After this, they were invited to a fun day in November 2015. In each area, we identified a host church accessible to children with special needs and we worked with small teams of volunteers to prepare them for receiving the families.
We had a very enthusiastic group of about 15 families in both communities and for many this was the first invitation they had ever received to take part in a social event specifically aimed at children with disabilities.
The churches welcomed the families into brightly decorated rooms, where they were given name badges and volunteers engaged them in conversations and then music, games, and delicious food helped everyone feel at home.
The children were invited to vote for their favourite activities by placing a hand print on a prepared chart. The parents were given opportunity to express their hopes and desires which was often an emotional moment as they commented that this was not something they had been asked before.
One family said, “We thank God for the chance to get out from our home and have activities especially for us”. Another said, “It is wonderful to be in a place where people care and treat our children well.”
As a result one church has started a support group called Eslabón which, translated to English, means “link in a chain”. The pastor in the other community has expressed interest in starting a support group but there has been some increase in violence in the area, so this is on hold for the present time.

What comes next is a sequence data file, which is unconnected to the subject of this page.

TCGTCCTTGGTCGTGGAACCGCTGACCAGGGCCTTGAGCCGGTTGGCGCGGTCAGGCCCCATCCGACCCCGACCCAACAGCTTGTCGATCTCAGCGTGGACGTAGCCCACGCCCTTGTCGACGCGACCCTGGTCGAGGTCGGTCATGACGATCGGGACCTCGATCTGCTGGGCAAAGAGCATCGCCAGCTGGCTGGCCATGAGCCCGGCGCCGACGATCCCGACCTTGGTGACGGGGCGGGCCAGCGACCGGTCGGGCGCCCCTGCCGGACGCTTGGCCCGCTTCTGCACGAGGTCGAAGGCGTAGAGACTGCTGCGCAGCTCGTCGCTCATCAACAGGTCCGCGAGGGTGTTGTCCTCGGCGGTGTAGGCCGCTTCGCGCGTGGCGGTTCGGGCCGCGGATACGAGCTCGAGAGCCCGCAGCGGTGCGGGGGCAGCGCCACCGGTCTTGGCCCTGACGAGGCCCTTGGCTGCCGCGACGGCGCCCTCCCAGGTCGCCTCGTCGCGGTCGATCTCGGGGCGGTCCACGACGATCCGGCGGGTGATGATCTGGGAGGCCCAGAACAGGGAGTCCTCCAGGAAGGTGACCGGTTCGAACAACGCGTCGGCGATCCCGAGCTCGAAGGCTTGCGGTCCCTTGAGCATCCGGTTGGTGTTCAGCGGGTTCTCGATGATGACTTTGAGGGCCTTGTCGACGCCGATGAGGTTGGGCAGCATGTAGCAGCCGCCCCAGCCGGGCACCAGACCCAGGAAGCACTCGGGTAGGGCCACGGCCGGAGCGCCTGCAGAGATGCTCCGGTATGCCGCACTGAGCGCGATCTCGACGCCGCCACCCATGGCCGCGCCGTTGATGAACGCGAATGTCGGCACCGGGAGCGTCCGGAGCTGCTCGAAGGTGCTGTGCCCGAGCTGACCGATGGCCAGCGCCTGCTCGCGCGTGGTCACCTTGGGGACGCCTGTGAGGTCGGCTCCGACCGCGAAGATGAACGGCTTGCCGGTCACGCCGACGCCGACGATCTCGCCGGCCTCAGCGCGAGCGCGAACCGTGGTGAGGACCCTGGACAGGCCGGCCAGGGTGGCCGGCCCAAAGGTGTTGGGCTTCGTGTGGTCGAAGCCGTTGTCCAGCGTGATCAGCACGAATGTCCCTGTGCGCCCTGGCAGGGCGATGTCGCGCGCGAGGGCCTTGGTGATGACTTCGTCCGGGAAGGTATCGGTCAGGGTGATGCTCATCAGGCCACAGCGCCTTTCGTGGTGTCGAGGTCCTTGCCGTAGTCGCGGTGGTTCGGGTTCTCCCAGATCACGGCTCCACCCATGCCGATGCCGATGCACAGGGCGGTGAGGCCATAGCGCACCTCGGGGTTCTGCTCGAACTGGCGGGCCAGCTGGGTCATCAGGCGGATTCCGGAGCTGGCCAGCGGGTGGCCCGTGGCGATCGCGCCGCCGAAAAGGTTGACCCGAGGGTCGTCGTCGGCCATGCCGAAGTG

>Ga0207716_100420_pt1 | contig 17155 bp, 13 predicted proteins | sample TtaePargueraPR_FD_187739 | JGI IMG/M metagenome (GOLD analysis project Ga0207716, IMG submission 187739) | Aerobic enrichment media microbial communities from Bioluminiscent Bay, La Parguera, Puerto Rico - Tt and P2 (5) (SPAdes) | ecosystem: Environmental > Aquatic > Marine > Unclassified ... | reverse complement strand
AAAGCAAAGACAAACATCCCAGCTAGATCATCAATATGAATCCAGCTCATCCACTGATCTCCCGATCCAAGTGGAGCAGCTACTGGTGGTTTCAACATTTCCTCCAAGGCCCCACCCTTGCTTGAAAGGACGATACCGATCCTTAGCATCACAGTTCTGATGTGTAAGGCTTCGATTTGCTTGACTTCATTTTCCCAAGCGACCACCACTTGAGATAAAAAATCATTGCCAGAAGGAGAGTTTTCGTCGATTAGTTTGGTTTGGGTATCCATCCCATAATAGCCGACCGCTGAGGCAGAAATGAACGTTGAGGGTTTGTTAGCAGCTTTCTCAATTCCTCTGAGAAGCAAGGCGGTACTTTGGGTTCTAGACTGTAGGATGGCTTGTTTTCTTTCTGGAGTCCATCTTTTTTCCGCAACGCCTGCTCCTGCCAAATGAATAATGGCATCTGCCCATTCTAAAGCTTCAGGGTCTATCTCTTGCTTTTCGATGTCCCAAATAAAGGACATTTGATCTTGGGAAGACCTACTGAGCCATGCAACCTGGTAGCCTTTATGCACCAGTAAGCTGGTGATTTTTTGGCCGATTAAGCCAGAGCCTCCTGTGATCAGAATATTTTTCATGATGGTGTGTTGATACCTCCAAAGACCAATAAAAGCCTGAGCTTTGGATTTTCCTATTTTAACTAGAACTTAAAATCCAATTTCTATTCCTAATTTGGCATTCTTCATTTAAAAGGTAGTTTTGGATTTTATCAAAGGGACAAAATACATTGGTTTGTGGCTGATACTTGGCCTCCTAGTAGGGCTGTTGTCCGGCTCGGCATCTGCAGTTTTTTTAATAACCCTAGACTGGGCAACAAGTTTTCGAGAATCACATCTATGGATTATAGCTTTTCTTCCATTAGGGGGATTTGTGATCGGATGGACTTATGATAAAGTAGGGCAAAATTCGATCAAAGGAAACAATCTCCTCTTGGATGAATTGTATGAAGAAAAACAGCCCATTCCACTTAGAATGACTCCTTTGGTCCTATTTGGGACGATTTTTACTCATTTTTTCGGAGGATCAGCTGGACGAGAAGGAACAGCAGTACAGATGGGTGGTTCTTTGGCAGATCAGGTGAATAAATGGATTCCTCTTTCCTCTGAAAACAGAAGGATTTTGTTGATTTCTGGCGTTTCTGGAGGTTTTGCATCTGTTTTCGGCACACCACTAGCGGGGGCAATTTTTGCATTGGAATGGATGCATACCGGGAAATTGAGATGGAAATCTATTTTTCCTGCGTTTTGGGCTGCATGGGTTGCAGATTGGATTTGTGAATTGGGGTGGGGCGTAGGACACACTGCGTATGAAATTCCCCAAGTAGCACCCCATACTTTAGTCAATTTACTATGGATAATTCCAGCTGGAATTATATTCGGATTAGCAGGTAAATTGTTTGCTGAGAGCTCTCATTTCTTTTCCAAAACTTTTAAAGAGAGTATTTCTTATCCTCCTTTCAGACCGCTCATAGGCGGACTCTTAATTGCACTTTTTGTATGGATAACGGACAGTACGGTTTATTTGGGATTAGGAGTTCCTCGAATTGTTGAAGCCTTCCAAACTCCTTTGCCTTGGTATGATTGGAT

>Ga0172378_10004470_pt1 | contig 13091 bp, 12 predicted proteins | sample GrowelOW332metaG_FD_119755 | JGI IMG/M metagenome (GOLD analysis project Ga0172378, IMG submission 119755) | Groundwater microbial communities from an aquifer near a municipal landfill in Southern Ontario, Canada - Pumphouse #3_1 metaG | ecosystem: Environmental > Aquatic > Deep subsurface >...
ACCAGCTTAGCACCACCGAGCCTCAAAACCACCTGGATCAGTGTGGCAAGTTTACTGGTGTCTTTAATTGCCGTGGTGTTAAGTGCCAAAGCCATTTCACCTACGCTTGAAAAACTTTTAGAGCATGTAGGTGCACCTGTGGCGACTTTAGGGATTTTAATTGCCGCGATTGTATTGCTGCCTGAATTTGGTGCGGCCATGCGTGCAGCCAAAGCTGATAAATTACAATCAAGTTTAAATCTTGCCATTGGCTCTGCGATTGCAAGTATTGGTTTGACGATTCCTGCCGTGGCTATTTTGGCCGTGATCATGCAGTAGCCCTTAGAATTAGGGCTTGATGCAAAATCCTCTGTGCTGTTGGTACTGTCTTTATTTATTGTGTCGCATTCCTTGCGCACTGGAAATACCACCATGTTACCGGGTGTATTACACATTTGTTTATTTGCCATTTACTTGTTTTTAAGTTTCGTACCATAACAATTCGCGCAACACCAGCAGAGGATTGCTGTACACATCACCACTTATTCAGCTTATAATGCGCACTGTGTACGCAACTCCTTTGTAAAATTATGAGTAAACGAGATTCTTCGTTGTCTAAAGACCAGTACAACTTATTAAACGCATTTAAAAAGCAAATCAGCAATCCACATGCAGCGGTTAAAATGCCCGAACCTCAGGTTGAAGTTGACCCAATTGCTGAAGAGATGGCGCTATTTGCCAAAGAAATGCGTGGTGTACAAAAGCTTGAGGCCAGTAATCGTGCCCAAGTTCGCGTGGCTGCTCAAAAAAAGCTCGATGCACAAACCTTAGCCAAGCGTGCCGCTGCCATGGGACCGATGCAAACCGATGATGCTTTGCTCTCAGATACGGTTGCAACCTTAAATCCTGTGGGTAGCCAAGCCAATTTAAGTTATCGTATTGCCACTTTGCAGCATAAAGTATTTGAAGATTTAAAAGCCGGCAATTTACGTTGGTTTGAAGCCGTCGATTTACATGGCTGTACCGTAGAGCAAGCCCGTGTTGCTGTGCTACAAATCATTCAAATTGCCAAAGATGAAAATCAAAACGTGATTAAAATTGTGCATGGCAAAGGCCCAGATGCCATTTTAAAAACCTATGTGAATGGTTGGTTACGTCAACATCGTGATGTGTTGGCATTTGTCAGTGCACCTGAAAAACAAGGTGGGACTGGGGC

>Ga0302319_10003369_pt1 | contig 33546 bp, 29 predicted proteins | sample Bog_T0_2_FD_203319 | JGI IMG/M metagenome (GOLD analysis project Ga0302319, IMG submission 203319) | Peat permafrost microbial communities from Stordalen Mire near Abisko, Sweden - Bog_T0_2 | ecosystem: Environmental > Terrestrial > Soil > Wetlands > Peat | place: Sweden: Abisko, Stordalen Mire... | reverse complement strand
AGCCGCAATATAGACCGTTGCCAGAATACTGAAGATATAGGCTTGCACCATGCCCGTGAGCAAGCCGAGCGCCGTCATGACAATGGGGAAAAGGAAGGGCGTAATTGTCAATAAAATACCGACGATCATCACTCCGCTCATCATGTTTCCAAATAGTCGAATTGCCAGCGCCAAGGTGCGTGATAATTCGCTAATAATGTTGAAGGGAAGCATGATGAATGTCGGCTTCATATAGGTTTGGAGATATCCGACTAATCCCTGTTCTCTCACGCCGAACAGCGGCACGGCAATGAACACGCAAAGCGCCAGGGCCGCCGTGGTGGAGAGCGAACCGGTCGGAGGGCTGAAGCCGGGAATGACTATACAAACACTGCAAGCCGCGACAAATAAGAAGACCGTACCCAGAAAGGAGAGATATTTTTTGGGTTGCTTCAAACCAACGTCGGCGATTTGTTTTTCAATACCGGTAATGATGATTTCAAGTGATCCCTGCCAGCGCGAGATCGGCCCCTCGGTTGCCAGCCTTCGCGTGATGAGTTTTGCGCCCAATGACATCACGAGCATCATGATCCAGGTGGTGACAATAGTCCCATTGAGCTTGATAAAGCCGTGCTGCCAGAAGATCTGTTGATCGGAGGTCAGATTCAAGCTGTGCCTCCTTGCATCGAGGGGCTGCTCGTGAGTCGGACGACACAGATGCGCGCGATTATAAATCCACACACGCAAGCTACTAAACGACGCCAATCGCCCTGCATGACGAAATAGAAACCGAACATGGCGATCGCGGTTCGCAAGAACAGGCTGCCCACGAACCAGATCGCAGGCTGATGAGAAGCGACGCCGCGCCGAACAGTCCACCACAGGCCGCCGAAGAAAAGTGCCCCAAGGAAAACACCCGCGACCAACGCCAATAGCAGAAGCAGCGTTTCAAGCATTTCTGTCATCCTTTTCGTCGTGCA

Families from both groups took part in Viva’s World Weekend of Prayer back in June. We organised a morning of prayer and other activities in the Peace Park in San José attended by 125 people, some of whom weren’t known to the network beforehand. These groups brought many volunteers to help with the complicated logistics involved in hosting a group of children with varied and multiple disabilities.
There was signing for the deaf, wheelchair access at all times, arts and crafts, finger painting on banners, a workshop on rights for people with disabilities and a picnic with cake to celebrate birthdays!
The forming of this small church-based support group is a very positive sign. Many Christians have already generously given time, financial donations and other gifts as well as offering to host events but we are only going to meet the need if more churches become involved.
The second phase will be to improve the opportunities that the children have to access social activities and be part of their communities.
We aim to empower both themselves and their families as well as educate and train those who work with children and young people and, by changing attitudes and infrastructure, give a realistically improved future to these disadvantaged children.
The government has promised 70 per cent of the money towards getting this to happen, leaving the other 30 per cent to be raised locally.
Overall, we have felt very encouraged by the positive response to churches tackling the issues surrounding disability. Juan Carlos Morales, Viva’s network co-ordinator in Costa Rica, has said that one of the most important results so far has been to see the increase of awareness in the local churches and that, although still few in number, they are very committed. For that we give thanks.